Pope Looks Towards Paris Climate Agreement, Says Unbridled Capitalism Damages Environment

Pope Francis addresses the 70th session of the United Nations General Assembly, Friday, Sept. 25, 2015 at United Nations headquarters. CREDIT: AP PHOTO/MARY ALTAFFER
Pope Francis addresses the 70th session of the United Nations General Assembly, Friday, Sept. 25, 2015 at United Nations headquarters. CREDIT: AP PHOTO/MARY ALTAFFER

When the pope took the podium Friday at the opening of the 70th session of the United Nations General Assembly, most people expected that he would talk about the climate. They were not disappointed.

Because people are part of the physical, scientific, environmental world, “Any harm done to the environment, therefore, is harm done to humanity,” Pope Francis told the group of national leaders and U.N. ambassadors.

Notably, especially given the audience, the pope specifically referenced the promise of international climate and sustainability actions.

“The adoption of the 2030 Agenda for Sustainable Development at the World Summit, which opens today, is an important sign of hope,” he said. “I am similarly confident that the Paris Conference on Climatic Change will secure fundamental and effective agreements.”


Reaching a strong climate treaty at the United Nations Conference on Climate Change in Paris in December is widely seen as a necessary step towards keeping emissions low enough to avoid the most catastrophic effects of climate change.

The pope uses moral and especially social justice arguments for protecting the environment. During the address, he specifically blamed environmental destruction on political and economic forces.

“The natural environment and the vast ranks of the excluded… are closely interconnected and made increasingly fragile by dominant political and economic relationships,” the pope said. “That is why their rights must be forcefully affirmed, by working to protect the environment and by putting an end to exclusion.”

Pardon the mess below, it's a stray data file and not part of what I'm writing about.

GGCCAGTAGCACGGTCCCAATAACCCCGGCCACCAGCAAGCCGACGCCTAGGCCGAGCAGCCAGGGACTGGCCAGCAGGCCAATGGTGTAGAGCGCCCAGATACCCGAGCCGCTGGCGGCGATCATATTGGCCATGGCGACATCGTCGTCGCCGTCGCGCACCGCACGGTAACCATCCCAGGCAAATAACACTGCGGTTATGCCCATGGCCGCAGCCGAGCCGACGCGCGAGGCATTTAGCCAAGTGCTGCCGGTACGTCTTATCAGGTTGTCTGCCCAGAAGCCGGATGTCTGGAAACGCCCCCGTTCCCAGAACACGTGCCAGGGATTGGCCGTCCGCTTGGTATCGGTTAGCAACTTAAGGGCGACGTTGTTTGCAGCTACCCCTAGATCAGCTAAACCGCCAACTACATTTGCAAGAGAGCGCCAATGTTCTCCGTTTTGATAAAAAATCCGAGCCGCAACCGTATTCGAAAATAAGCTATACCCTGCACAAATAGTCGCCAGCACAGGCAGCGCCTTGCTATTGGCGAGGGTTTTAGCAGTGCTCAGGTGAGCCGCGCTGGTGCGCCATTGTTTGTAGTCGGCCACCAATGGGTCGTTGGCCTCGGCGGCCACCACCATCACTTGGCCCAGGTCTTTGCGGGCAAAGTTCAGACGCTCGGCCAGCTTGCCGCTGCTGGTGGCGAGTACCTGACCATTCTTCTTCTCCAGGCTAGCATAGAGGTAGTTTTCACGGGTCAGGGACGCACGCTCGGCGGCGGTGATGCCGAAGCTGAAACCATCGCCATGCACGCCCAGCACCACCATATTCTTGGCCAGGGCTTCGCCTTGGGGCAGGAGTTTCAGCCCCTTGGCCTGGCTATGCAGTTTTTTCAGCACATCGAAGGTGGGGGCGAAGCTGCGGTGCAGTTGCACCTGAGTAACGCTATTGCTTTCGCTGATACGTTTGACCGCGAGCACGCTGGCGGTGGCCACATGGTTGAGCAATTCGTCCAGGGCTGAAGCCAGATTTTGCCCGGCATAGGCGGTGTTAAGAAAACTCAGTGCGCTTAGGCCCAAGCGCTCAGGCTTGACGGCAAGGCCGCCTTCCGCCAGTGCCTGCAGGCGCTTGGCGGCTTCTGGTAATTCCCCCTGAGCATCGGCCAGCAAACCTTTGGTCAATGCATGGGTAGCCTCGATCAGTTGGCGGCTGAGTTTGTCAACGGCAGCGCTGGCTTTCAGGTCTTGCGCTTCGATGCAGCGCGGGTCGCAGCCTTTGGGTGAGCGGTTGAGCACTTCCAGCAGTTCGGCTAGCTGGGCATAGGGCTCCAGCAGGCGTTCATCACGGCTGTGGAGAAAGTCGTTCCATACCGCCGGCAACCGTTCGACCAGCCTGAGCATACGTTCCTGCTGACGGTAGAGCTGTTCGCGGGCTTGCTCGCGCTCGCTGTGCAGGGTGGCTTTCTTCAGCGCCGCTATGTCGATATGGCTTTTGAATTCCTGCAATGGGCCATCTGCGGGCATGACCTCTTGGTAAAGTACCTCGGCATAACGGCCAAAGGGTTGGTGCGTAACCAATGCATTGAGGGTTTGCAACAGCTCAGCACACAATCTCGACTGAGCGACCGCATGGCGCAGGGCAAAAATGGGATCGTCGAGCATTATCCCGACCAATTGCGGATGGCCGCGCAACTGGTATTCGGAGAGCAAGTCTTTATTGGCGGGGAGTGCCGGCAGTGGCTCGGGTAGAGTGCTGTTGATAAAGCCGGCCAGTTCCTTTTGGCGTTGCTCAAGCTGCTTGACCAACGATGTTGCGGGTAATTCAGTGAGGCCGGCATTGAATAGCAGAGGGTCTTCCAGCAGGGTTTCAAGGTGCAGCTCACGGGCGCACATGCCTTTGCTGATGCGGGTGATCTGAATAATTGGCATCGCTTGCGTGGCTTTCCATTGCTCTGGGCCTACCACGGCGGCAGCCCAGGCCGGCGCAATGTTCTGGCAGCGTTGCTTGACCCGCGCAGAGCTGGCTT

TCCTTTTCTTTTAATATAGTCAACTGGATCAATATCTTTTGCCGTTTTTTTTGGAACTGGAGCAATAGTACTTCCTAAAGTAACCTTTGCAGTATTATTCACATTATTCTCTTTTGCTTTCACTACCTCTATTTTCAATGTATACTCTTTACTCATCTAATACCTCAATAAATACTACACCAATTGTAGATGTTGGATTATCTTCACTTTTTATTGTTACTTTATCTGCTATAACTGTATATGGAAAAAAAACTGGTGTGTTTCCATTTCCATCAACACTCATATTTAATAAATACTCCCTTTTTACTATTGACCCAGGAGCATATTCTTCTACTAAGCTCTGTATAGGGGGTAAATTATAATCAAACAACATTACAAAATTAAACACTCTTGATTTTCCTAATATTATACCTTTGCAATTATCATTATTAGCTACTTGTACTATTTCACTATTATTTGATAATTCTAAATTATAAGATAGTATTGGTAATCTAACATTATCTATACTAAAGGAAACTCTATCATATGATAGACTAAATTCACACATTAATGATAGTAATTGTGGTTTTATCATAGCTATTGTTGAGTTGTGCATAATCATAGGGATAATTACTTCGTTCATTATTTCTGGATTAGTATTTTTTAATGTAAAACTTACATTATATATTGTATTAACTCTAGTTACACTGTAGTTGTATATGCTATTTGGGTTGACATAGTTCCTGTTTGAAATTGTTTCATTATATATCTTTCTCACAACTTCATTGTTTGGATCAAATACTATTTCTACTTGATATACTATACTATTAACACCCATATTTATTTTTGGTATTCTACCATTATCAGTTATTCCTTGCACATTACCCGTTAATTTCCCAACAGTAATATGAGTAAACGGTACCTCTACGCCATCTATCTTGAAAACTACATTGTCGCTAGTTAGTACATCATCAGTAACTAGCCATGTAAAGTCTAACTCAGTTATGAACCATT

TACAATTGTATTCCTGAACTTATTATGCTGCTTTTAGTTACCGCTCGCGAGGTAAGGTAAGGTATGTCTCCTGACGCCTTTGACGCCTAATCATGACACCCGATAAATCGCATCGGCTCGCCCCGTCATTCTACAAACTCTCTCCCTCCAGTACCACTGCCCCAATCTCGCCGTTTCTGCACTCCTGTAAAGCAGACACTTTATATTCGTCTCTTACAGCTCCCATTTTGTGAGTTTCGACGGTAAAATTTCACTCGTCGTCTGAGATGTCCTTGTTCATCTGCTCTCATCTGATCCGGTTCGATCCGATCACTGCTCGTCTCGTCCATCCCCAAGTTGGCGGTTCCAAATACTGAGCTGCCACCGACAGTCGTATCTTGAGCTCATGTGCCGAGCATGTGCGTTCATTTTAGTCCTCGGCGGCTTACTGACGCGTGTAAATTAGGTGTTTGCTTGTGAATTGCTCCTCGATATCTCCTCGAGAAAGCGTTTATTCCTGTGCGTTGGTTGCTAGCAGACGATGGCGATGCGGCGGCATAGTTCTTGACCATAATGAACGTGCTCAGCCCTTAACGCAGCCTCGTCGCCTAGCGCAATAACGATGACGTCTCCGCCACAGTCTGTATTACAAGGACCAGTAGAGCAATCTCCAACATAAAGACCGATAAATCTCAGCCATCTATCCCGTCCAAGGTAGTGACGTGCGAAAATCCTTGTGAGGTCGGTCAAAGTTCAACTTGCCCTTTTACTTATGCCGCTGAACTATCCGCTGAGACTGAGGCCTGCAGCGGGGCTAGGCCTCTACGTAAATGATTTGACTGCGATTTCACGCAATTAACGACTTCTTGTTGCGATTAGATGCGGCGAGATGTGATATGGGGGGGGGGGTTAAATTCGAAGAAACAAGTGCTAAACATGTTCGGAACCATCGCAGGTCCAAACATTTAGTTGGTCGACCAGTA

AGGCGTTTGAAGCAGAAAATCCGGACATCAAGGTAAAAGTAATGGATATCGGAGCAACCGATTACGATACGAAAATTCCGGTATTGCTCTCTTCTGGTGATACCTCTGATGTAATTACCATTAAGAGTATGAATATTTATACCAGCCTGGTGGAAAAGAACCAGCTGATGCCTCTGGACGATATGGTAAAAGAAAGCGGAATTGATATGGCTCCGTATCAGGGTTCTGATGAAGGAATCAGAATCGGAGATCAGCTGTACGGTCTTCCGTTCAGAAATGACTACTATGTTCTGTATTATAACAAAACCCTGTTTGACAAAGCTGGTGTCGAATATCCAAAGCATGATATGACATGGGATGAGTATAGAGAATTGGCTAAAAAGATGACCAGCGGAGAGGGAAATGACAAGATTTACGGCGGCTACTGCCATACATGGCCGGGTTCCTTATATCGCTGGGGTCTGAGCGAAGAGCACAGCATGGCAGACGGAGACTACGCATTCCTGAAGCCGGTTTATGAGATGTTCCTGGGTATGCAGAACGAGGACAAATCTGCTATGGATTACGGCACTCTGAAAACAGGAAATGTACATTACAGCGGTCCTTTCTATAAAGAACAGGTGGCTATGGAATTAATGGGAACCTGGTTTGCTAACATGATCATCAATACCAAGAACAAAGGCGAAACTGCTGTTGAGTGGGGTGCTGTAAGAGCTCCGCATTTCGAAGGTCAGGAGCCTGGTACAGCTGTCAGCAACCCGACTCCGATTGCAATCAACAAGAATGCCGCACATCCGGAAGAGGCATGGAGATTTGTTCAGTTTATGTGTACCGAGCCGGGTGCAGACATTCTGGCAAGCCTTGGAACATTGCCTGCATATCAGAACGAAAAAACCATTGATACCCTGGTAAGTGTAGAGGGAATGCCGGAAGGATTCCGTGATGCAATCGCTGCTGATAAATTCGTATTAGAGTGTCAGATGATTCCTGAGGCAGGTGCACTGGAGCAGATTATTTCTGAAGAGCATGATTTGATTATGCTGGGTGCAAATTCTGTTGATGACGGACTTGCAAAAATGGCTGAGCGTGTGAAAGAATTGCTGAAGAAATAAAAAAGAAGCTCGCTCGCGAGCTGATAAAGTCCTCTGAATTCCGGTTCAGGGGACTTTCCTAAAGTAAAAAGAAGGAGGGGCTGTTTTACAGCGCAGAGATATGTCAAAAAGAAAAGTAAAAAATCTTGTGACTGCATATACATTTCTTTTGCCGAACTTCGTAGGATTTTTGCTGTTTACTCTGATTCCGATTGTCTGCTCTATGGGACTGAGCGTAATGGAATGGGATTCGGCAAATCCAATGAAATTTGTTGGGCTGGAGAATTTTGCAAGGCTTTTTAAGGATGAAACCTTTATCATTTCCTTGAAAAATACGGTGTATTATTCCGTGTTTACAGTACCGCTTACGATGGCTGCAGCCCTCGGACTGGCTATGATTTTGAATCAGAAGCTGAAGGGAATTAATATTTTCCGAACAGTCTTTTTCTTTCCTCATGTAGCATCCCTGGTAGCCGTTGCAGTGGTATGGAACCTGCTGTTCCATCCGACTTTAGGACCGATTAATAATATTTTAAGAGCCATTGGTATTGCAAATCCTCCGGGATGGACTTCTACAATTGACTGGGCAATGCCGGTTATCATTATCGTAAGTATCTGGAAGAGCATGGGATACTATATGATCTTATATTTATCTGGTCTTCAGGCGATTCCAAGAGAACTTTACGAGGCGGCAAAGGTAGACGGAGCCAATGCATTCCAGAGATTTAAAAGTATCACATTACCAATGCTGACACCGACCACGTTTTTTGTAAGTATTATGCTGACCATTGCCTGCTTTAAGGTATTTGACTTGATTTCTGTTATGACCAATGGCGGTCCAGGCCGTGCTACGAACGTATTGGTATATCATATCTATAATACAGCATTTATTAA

He even took a step beyond systemic reasons, blaming the destruction of the environment on materialism and selfishness.  “In effect, a selfish and boundless thirst for power and material prosperity leads both to the misuse of available natural resources and to the exclusion of the weak and disadvantaged,” the pope said.

In fact, the pope tied nearly every aspect of society to the environment. He called war, for instance, “the negation of all rights and a dramatic assault on the environment.” Through its negative effect on social justice, the pope blamed abuse of the natural environment on nearly all social ills:

Our world demands of all government leaders a will which is effective, practical and constant, concrete steps and immediate measures for preserving and improving the natural environment and thus putting an end as quickly as possible to the phenomenon of social and economic exclusion, with its baneful consequences: human trafficking, the marketing of human organs and tissues, the sexual exploitation of boys and girls, slave labour, including prostitution, the drug and weapons trade, terrorism and international organized crime.

The pope has made clear that economic and environmental justice are key priorities for him. During his tenure, he has released two formal papal documents — one an exhortation on economic justice and one an encyclical on climate change.


The pope leaves New York for Philadelphia on Saturday. He has also been in Washington, D.C. during the six-day visit to the United States, where he has been met with record crowds.

In his first U.S. speech, at the White House on Tuesday, the pope reiterated the importance of addressing climate change. The pope also mentioned climate change in his address to Congress, but several Republican members of that body have stated that they will not take the pope’s guidance on environmental issues.


An earlier version of this story said New York would be the last stop on the pope’s U.S. visit. He will next go to Philadelphia before returning to the Vatican.